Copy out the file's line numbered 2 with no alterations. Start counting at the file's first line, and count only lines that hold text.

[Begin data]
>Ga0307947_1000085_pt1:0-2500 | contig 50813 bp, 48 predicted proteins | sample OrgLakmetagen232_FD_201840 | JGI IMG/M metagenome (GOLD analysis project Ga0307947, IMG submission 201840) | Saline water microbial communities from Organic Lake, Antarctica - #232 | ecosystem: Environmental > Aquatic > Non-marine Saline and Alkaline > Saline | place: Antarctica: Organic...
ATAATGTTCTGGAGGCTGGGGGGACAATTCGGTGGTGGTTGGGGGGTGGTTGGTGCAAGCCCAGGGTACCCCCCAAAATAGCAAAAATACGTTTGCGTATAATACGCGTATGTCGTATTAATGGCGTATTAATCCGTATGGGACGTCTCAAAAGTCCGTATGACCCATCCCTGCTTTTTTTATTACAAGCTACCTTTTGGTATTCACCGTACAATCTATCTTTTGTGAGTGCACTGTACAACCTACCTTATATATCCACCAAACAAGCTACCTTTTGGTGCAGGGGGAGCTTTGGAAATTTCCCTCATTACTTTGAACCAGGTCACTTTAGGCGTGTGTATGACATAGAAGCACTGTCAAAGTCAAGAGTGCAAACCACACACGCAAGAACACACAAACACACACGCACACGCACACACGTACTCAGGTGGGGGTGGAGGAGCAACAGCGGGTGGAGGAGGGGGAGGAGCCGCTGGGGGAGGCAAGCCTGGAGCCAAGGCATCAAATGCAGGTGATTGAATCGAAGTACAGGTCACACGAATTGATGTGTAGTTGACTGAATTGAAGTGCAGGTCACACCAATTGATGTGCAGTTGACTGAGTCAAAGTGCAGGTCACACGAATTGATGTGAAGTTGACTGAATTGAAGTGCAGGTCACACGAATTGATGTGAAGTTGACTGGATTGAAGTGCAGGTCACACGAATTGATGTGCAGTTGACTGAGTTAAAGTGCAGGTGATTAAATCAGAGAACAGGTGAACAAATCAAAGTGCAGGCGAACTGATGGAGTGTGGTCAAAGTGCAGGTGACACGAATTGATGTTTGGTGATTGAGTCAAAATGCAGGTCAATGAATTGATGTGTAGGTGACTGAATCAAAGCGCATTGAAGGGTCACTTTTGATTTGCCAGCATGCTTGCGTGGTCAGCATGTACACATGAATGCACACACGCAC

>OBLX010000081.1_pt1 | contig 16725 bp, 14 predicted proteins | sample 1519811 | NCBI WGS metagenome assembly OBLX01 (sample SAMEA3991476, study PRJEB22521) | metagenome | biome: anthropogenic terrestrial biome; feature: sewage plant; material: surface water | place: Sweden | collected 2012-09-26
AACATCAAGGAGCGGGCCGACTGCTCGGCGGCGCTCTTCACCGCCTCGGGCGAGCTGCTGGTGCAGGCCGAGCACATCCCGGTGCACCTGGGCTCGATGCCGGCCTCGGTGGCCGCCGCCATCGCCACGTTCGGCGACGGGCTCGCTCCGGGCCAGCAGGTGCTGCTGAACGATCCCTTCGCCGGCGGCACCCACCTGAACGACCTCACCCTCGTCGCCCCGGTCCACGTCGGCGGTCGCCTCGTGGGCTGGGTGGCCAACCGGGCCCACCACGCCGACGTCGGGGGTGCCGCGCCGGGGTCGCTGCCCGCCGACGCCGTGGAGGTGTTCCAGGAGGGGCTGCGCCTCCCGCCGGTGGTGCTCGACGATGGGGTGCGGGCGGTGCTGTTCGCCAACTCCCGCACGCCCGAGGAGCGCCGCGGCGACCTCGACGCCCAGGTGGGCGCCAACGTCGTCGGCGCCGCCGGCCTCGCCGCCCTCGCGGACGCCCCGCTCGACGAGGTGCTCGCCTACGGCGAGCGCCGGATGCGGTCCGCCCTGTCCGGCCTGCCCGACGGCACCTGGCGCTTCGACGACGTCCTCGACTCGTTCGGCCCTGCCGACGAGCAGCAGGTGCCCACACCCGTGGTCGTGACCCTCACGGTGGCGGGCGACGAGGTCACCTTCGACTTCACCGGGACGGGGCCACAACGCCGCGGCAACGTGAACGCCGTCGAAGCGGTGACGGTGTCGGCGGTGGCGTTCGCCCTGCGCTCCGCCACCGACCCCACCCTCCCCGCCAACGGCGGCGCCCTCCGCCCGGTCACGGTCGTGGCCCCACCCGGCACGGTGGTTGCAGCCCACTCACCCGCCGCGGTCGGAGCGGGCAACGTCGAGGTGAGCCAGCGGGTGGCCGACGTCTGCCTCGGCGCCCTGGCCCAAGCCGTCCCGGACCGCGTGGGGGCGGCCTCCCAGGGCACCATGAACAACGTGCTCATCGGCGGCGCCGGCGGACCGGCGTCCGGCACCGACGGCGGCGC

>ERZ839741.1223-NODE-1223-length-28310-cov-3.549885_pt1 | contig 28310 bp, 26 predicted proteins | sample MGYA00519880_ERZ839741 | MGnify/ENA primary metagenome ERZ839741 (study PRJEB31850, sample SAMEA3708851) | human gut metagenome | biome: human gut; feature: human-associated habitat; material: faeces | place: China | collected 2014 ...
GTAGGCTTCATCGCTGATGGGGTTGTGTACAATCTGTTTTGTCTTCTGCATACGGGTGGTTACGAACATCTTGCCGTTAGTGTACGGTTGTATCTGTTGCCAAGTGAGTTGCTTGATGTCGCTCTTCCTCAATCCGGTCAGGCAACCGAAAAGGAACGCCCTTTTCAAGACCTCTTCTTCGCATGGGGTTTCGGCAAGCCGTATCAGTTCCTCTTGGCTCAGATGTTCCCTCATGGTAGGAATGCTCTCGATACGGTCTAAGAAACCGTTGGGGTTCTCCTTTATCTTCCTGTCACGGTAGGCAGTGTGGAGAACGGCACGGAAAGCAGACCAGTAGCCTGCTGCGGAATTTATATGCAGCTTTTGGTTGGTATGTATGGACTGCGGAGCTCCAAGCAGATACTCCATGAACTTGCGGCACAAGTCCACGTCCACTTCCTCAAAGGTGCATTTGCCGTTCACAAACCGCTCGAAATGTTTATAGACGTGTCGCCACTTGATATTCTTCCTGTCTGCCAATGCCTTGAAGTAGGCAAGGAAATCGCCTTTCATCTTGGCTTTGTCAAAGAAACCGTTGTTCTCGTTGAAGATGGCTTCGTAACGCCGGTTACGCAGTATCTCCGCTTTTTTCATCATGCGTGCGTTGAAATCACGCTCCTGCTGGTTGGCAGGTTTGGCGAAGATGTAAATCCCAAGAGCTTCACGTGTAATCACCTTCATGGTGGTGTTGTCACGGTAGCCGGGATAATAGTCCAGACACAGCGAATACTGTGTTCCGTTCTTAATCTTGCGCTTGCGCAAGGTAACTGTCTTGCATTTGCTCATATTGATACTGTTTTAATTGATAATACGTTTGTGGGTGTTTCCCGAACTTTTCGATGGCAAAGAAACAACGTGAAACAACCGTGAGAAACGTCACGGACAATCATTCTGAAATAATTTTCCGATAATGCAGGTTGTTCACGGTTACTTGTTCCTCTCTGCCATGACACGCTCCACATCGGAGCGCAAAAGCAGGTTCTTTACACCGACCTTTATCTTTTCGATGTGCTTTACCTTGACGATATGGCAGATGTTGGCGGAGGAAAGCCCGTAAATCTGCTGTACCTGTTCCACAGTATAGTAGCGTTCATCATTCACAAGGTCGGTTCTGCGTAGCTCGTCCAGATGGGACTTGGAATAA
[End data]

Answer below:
ATAATGTTCTGGAGGCTGGGGGGACAATTCGGTGGTGGTTGGGGGGTGGTTGGTGCAAGCCCAGGGTACCCCCCAAAATAGCAAAAATACGTTTGCGTATAATACGCGTATGTCGTATTAATGGCGTATTAATCCGTATGGGACGTCTCAAAAGTCCGTATGACCCATCCCTGCTTTTTTTATTACAAGCTACCTTTTGGTATTCACCGTACAATCTATCTTTTGTGAGTGCACTGTACAACCTACCTTATATATCCACCAAACAAGCTACCTTTTGGTGCAGGGGGAGCTTTGGAAATTTCCCTCATTACTTTGAACCAGGTCACTTTAGGCGTGTGTATGACATAGAAGCACTGTCAAAGTCAAGAGTGCAAACCACACACGCAAGAACACACAAACACACACGCACACGCACACACGTACTCAGGTGGGGGTGGAGGAGCAACAGCGGGTGGAGGAGGGGGAGGAGCCGCTGGGGGAGGCAAGCCTGGAGCCAAGGCATCAAATGCAGGTGATTGAATCGAAGTACAGGTCACACGAATTGATGTGTAGTTGACTGAATTGAAGTGCAGGTCACACCAATTGATGTGCAGTTGACTGAGTCAAAGTGCAGGTCACACGAATTGATGTGAAGTTGACTGAATTGAAGTGCAGGTCACACGAATTGATGTGAAGTTGACTGGATTGAAGTGCAGGTCACACGAATTGATGTGCAGTTGACTGAGTTAAAGTGCAGGTGATTAAATCAGAGAACAGGTGAACAAATCAAAGTGCAGGCGAACTGATGGAGTGTGGTCAAAGTGCAGGTGACACGAATTGATGTTTGGTGATTGAGTCAAAATGCAGGTCAATGAATTGATGTGTAGGTGACTGAATCAAAGCGCATTGAAGGGTCACTTTTGATTTGCCAGCATGCTTGCGTGGTCAGCATGTACACATGAATGCACACACGCAC